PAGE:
No One Wants To See How The Sausage Is Made

 

"That which is easy to do, is also easy not to do." - Jim Rohn


If I've become known for one thing more than any other, it's speaking the truth.  No, I'm not always right, but I do care. And because of that, I'm always going to be straight with you and tell it as I see it. Like it or hate it, it's what you get from me.

Now listen, I know that's not popular these days. People don't want to hear the truth, especially when it comes to building that fitness "wall" one brick at a time, or mastering the basics and fundamentals first.

No one wants to see how the sausage is made... 

Folks want cheering and applause, pats on the back, smiles and rah-rah.

Now that's all fine, don't get me wrong.  When it's truly deserved, that is. When it's EARNED.

Are You Bored?

I went to a National Strength and Conditioning Association coach's clinic last weekend. During a panel discussion, a presenter chimed in and said something that did NOT go over well with the group. I found it fascinating.

The guy who spoke up is a successful trainer. He was talking about how he’s recently had to change the way he does things. He said he's been forced to cave-in to the wishes of many of his clients, taking them beyond what they're really ready for at any given point in time. His words: "More of them are now routinely scouring Youtube videos - if I don't give them what they want, they get bored and move on."

All I can say to that is...wow.

No one wants to see how the sausage is made... 

 

Are You Self Sabotaging?

A benefit of having been a long time coach is recognizing trends that are typical for developing athletes, whether they are the novice, weekend warrior, or experienced pro.

One of the most common things I see (is it human nature?) is the tendency to self-sabotage the potential for massive long-term improvement in order to reach short term gain.  

A perfect example is the triathlete who fails to really focus on technique, instead choosing to log more yardage in order to build swim “fitness.”  Once you know you can FINISH the swim leg (especially with the aid of your wetsuit), why not decide to work relentlessly on the one thing that will make the greatest impact on how good you can be?  (Which is skill and technique!)

Whether you're nodding your head in agreement or not, if you're like most, you'll forsake that advice and just go swim, mile upon mile, grooving poor skills and trashing your shoulders in the process.

And if you're like many others, when you finally do decide that your skills are subpar, you’ll be faced with the fact that you’ve now hard-wired that poor form to the point where change is nearly impossible to achieve.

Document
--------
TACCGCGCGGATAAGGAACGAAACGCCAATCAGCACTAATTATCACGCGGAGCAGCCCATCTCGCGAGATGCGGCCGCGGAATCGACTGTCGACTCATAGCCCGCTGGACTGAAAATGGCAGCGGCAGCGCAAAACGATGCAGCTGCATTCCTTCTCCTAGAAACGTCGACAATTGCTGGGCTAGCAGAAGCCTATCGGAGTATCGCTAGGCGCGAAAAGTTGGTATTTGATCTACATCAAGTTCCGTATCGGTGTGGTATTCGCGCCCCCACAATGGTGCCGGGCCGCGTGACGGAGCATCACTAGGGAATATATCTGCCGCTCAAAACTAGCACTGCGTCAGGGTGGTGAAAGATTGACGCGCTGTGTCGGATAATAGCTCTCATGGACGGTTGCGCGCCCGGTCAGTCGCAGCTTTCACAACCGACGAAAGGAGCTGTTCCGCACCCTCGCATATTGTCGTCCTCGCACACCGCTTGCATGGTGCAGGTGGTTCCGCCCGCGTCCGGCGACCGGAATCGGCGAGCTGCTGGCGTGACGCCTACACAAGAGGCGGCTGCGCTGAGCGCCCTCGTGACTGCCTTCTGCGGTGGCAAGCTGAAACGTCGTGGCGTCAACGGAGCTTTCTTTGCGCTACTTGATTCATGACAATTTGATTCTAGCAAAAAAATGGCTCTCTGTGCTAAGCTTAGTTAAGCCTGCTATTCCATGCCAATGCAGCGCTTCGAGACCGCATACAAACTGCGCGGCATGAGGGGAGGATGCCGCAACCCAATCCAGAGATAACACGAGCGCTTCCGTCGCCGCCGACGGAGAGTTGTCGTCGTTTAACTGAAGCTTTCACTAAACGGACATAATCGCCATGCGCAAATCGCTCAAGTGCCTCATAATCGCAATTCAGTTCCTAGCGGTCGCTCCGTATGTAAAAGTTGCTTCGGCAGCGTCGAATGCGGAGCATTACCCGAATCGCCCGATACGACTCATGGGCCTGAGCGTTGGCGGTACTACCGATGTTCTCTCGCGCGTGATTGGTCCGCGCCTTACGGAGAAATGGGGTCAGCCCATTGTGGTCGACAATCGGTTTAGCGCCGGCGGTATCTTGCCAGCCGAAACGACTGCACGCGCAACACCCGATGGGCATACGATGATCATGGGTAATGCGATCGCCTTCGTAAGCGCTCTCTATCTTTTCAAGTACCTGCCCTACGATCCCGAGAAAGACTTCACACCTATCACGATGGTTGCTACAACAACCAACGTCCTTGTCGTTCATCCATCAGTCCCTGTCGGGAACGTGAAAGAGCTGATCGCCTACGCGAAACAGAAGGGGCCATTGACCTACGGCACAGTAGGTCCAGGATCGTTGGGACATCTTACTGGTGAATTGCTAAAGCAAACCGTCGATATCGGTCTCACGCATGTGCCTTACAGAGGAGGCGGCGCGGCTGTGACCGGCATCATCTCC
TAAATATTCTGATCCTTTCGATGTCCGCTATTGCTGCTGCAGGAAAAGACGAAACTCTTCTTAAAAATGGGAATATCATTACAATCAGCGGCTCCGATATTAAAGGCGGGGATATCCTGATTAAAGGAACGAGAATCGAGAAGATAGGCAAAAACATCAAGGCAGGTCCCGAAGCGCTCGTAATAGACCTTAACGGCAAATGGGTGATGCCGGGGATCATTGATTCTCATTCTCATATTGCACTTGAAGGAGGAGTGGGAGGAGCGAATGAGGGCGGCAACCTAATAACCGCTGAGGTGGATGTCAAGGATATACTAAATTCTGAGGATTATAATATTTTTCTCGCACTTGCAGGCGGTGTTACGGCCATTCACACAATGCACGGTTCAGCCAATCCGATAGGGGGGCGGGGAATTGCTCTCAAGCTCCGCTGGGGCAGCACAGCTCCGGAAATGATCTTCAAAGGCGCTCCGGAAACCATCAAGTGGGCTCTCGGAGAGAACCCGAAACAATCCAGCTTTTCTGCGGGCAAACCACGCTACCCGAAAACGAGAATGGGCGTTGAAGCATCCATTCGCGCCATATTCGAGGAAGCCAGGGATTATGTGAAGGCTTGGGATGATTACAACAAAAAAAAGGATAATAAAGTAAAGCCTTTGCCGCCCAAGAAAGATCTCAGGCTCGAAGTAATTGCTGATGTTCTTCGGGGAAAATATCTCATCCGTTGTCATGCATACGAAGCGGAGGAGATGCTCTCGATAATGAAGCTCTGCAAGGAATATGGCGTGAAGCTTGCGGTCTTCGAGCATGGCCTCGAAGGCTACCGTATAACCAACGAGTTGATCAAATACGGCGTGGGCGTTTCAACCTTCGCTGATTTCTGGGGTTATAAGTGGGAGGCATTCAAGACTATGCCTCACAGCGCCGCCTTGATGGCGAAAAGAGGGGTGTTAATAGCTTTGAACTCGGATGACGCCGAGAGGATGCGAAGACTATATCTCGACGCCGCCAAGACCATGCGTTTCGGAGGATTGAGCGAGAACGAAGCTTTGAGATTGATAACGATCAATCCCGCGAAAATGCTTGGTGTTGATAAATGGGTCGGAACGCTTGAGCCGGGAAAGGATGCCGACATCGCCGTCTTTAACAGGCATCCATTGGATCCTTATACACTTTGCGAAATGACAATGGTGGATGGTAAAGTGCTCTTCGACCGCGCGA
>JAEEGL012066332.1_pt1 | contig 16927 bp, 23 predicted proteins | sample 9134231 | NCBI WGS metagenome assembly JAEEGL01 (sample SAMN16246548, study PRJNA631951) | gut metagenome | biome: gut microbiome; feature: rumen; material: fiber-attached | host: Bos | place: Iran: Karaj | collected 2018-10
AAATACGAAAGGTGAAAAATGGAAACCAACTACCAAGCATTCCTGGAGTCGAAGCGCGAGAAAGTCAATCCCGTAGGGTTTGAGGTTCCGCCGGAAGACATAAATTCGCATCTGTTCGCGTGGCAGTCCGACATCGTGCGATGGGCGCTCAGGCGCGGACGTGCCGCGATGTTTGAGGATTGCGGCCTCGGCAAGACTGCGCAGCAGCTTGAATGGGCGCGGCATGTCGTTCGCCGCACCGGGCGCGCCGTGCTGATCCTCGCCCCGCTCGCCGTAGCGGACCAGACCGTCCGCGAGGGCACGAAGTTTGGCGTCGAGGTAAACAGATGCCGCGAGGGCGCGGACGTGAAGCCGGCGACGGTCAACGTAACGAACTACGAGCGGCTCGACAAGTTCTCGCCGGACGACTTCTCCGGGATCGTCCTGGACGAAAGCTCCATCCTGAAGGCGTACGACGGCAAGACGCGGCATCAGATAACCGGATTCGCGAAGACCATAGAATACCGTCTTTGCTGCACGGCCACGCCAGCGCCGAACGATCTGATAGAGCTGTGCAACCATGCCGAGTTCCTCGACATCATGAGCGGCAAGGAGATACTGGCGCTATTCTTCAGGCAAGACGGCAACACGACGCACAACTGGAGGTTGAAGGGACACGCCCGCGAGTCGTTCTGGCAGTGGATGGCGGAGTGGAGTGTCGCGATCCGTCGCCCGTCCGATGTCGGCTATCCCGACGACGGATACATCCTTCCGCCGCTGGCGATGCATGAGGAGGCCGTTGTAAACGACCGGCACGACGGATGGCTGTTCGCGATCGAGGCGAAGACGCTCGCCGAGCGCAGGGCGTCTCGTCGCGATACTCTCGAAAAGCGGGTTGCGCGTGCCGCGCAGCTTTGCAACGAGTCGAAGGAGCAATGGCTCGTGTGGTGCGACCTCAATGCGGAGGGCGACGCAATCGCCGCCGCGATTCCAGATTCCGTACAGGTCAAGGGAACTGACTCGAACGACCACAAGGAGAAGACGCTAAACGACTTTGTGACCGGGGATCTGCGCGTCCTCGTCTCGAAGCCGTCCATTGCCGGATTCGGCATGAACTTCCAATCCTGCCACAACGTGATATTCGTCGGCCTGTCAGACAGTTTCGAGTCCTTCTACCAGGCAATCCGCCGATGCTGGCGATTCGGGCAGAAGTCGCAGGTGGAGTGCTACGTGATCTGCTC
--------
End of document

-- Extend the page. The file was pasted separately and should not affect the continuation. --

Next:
No one wants to see how the sausage is made...

Want some other examples of how impatient athletes short circuit their potential for massive long term gains?

  • Building running mileage with the primary goal being an impressive running log, without first identifying imbalances and weaknesses in the body and addressing them head-on.
  • Signing up for long course races (70.3 or 140.6) without first developing a solid foundation of fundamental skills and experience at the shorter distances.
  • Spending $5,000 or more on a state-of-the-art triathlon bike before even owning a road or mountain bike or possessing any basic bike handling skills.

I know, I know..there are a lot of "reasons" why many athletes approach things this way. I've heard most of them.

Some feel they need more confidence to just "complete" the distance. Some are fired up by their newfound enthusiasm for the sport, and think they can jump on the "fast track" to improvements in durability and speed.

I think many take the easy way out by downplaying their own potential for improvement, or sell themselves very short when it comes to how good they can actually be.

No one wants to see how the sausage is made...

No one wants to hear the truth...

So let me ask you, do you REALLY know how good you can be? (Hint: NO, you don't).

Whether you like it or not, the truth is that YOUR greatest possibilities are built upon a solid foundation, AND mastery of the basics and fundamentals. It takes a long time to truly get good, which is one reason why I encourage folks to really embrace the process and enjoy the journey.

So who do you want to be? The athlete logging miles to get some additional "confidence,” or the one who is willing to pay their dues to achieve true, long term, massive gains in performance potential?

It’s up to you.

Happy trails!
~Coach Al

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